Donald L. Uchtmann, Richard P. Blessen, & Vince Maloney, The Developing Japanese Legal System: Growth and Change in The Modern Era, 23 Gonz. L. Rev. 349 (1988)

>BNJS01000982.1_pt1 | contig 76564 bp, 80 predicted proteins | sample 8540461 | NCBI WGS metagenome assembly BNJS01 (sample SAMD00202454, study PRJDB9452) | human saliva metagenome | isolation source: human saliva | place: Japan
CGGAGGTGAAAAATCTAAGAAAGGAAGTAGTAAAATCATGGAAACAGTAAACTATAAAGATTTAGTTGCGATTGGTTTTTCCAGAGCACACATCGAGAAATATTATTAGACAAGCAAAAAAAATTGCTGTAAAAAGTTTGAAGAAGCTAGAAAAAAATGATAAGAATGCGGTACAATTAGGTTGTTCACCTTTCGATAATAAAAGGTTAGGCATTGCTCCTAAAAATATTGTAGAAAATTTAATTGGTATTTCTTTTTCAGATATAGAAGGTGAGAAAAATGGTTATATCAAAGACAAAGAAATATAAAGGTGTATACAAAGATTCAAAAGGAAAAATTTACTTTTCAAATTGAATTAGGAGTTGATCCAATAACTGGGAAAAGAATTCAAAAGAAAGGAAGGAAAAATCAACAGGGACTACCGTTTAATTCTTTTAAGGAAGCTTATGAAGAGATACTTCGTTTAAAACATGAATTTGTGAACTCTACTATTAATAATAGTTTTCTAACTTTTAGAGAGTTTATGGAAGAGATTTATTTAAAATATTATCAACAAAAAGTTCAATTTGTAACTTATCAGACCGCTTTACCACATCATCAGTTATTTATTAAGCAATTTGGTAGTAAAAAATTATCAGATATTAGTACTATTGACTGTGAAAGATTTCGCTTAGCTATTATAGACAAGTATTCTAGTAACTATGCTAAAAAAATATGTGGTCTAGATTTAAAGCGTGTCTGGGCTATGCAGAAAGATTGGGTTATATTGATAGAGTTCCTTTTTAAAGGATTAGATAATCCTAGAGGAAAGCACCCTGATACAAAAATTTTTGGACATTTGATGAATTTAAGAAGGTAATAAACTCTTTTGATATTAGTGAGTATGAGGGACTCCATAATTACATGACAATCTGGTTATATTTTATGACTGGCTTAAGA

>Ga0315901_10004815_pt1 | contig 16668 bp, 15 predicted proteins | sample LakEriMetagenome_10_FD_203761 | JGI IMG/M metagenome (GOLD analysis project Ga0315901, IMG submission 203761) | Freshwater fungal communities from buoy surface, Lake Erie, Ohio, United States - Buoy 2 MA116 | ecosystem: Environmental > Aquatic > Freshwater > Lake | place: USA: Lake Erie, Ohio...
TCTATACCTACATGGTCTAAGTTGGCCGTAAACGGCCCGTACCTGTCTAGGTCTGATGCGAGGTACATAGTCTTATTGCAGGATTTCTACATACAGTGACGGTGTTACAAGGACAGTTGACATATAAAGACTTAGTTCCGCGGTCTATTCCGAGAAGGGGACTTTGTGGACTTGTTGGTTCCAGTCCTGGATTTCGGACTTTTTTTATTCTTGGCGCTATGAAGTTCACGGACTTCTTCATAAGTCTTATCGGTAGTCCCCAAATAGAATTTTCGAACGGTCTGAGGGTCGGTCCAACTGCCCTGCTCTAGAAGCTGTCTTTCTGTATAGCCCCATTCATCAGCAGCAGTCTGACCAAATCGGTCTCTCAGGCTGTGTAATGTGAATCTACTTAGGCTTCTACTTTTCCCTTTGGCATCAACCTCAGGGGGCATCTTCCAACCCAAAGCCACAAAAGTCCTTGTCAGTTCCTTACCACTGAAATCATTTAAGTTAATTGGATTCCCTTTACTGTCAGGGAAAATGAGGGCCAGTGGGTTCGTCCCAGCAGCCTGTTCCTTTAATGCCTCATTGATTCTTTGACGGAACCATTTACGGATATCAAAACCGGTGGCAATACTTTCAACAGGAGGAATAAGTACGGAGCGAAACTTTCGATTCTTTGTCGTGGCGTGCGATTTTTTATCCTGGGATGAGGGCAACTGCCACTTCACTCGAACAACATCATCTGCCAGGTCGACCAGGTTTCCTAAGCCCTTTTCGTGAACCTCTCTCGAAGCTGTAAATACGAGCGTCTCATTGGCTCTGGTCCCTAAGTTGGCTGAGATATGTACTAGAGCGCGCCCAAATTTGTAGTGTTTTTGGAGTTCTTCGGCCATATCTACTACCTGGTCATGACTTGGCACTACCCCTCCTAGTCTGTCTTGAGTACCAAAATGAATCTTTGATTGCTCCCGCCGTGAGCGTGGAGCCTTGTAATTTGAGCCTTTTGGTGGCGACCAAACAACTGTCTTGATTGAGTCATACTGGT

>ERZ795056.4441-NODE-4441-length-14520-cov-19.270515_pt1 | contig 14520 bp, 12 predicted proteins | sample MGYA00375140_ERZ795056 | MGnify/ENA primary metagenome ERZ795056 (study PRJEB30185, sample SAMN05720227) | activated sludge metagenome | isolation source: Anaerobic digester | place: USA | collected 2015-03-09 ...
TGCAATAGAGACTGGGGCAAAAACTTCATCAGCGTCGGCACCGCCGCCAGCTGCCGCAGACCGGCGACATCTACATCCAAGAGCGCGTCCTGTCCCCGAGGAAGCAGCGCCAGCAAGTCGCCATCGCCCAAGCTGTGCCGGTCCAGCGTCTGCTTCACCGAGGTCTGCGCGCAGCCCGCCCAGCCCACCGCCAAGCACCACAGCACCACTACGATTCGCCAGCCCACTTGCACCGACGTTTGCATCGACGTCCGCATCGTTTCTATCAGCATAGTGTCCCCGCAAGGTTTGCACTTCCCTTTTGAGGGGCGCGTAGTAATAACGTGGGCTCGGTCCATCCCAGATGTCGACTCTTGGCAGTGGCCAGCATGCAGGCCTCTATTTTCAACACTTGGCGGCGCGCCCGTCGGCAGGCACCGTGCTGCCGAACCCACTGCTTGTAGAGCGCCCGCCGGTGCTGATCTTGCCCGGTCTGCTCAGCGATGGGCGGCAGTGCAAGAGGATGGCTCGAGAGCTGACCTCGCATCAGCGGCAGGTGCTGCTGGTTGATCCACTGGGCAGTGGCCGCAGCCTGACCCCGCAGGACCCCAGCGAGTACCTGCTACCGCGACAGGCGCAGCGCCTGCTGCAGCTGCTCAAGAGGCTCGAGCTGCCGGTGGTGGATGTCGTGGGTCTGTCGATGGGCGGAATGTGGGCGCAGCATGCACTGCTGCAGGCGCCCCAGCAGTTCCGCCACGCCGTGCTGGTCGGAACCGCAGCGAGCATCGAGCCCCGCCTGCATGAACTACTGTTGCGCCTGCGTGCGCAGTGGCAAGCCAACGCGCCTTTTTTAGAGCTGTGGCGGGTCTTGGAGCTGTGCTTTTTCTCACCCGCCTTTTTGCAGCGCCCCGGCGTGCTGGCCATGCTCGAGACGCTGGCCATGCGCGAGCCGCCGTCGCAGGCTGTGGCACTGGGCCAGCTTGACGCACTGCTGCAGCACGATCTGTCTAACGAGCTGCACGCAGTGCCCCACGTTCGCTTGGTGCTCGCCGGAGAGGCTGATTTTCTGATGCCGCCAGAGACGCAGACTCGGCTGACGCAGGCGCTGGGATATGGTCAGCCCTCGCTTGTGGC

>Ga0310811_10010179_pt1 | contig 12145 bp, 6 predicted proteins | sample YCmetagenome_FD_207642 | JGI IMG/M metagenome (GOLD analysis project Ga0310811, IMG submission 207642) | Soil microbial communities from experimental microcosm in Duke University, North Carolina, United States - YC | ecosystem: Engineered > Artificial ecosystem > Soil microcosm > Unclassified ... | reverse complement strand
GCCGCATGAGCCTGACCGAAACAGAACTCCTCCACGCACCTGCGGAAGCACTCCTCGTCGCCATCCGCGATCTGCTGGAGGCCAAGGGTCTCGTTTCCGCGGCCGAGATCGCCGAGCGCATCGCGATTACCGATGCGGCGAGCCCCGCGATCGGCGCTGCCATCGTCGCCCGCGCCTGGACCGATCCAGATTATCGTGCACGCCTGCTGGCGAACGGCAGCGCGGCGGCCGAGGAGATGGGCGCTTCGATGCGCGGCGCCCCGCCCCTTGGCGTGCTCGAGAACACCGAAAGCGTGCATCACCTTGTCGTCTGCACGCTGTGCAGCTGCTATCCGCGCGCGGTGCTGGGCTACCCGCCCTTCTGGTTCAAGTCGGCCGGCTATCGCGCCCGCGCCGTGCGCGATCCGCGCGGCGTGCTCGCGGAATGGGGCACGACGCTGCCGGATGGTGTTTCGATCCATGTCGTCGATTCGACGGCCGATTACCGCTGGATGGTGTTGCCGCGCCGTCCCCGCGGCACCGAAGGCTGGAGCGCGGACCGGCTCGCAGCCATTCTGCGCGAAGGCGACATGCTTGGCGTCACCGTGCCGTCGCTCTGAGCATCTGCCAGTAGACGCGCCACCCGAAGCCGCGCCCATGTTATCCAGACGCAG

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A basic understanding of the present Japanese legal system and its long, evolutionary development gives observers of Japanese agriculture a better understanding of modern-day inefficiencies and disruptions. The current legal system in Japan, like agriculture, is the product of the uneasy combination of traditional and foreign influences over a significant period of history. The same forces that shaped and directed Japanese agricultural development have also been at work shaping and guiding the development of Japanese legal institutions. What Japan has today in agriculture and law is uniquely a product of Japanese history and tradition. Pressures from within and without have often been calmed or temporarily allayed with makeshift, politically expedient solutions. History has shown, however, that the solutions imposed from above have often rested on a weak foundation. The various Japanese rulers and governments have often acted without support from the traditional elements of Japanese society. Just as often, however, specific well-intended government programs have emerged from the gauntlet of tradition transformed, laden with local or regional adaptations. . .